But even a third scenario, which includes stronger policies to protect the environment, would put the planet’s stability at risk. In any of these scenarios, human wellbeing could improve in the short term, but would be severely undermined in the longer term, as we blew past planetary boundaries and tipping points.
There is just one scenario that can deliver improvements to human wellbeing in an environmentally sustainable way: the path of “transformational change”, brought about by a shift to unconventional policies and measures. In our analysis, we identify five areas where such change is particularly important.
In line with the IPCC’s recent report, exponential growth in renewable energy is needed to enable the world to halve total emissions every decade from 2020.
Sustainable food production must be boosted substantially. Feeding almost 10 billion people by 2050 will require a radical overhaul of existing food systems, with an additional 1 per cent in sustainable intensification each year.
Developing countries need new development models, following examples like China, Costa Rica, Ethiopia and South Korea, with a strong emphasis on sustainability.
The world must drastically reduce inequality, ensuring that the richest 10 per cent capture no more than 40 per cent of total income.
Finally, we must stabilise the global population by making huge investments in universal education, gender equality, healthcare and family planning.
We do not claim to have provided a definitive list of transformative reforms the world needs. Our key message is that the only way to balance growth and sustainability is through structural and societal transformation on a global scale.
The good news is that we believe that the transformational scenario presented here is possible. There are already signs that market forces can spur a new energy revolution, one that would be both technically feasible and economically attractive. Technologies to support sustainable agriculture already exist, with around 29 per cent of all farms already using some form of sustainable farming techniques. And, globally, we have reached “peak child”, and the number of children is no longer growing.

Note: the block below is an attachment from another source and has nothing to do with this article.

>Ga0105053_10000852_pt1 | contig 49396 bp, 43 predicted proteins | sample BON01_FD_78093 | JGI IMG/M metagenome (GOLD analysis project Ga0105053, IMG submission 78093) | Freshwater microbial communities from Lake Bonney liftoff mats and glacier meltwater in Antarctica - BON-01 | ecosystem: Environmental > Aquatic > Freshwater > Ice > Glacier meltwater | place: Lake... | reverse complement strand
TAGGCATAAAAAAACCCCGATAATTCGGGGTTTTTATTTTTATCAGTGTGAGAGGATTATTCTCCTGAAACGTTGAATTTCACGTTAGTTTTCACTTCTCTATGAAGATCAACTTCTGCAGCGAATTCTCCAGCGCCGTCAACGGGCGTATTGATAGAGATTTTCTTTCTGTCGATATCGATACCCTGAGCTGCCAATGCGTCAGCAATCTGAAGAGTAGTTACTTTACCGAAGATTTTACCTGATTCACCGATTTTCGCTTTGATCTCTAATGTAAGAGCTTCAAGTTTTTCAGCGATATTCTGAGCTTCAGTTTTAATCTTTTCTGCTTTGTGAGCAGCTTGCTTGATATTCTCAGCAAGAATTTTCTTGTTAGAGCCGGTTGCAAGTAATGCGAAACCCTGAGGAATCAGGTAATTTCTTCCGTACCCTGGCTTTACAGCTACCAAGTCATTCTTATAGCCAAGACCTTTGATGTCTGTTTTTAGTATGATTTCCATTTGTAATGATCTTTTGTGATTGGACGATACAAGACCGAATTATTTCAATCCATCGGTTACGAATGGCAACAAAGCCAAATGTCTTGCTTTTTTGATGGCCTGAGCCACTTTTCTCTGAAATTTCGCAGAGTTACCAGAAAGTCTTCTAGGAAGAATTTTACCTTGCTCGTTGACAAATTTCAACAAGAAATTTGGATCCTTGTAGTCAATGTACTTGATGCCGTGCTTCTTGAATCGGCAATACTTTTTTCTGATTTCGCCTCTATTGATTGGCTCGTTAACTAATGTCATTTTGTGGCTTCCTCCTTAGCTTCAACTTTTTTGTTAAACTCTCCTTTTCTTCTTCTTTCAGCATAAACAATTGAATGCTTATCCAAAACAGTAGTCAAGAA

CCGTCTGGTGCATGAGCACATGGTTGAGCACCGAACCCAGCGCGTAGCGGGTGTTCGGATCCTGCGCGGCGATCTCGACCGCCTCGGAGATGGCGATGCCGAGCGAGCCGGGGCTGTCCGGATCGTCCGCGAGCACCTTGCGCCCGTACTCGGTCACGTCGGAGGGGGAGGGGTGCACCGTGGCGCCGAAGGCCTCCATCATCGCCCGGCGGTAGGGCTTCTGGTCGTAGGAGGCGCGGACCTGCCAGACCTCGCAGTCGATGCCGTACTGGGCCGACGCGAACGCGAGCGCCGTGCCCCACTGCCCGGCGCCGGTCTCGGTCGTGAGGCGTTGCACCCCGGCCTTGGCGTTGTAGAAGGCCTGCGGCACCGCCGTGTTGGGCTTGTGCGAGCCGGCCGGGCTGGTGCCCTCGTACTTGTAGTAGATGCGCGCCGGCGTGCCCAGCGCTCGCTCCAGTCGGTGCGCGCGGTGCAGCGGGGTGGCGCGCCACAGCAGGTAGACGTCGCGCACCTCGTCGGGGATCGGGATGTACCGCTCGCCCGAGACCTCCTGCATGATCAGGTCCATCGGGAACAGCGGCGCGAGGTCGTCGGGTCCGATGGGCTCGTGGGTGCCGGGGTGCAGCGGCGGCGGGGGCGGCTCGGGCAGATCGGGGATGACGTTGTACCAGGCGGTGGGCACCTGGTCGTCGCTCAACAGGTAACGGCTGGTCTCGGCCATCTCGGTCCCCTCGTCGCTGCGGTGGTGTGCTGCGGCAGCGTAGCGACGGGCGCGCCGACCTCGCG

But there remain high political barriers to renewable energy and, even more so, to reducing inequality. Making matters worse, in the three years since world leaders agreed to the SDGs, there has been a growing backlash against multilateralism. At precisely the moment when global cooperation is most needed, many countries are embracing nationalism, isolationism and trade protectionism.
Most rational analysts would argue that keeping the planet healthy enough to support a thriving economy in the long term is a good investment. But, as we are seeing today, such long-term thinking does not always lend itself to political success. To protect our planet, and, in turn, our civilisation, voices like that of the Club of Rome are more important than ever.
Johan Rockström is professor and former director of the Stockholm Resilience Centre at Stockholm University. Jørgen Randers is professor emeritus at BI Norwegian Business School. Per Espen Stoknes is an associate professor at BI Norwegian Business School. Copyright: Project Syndicate, 2018.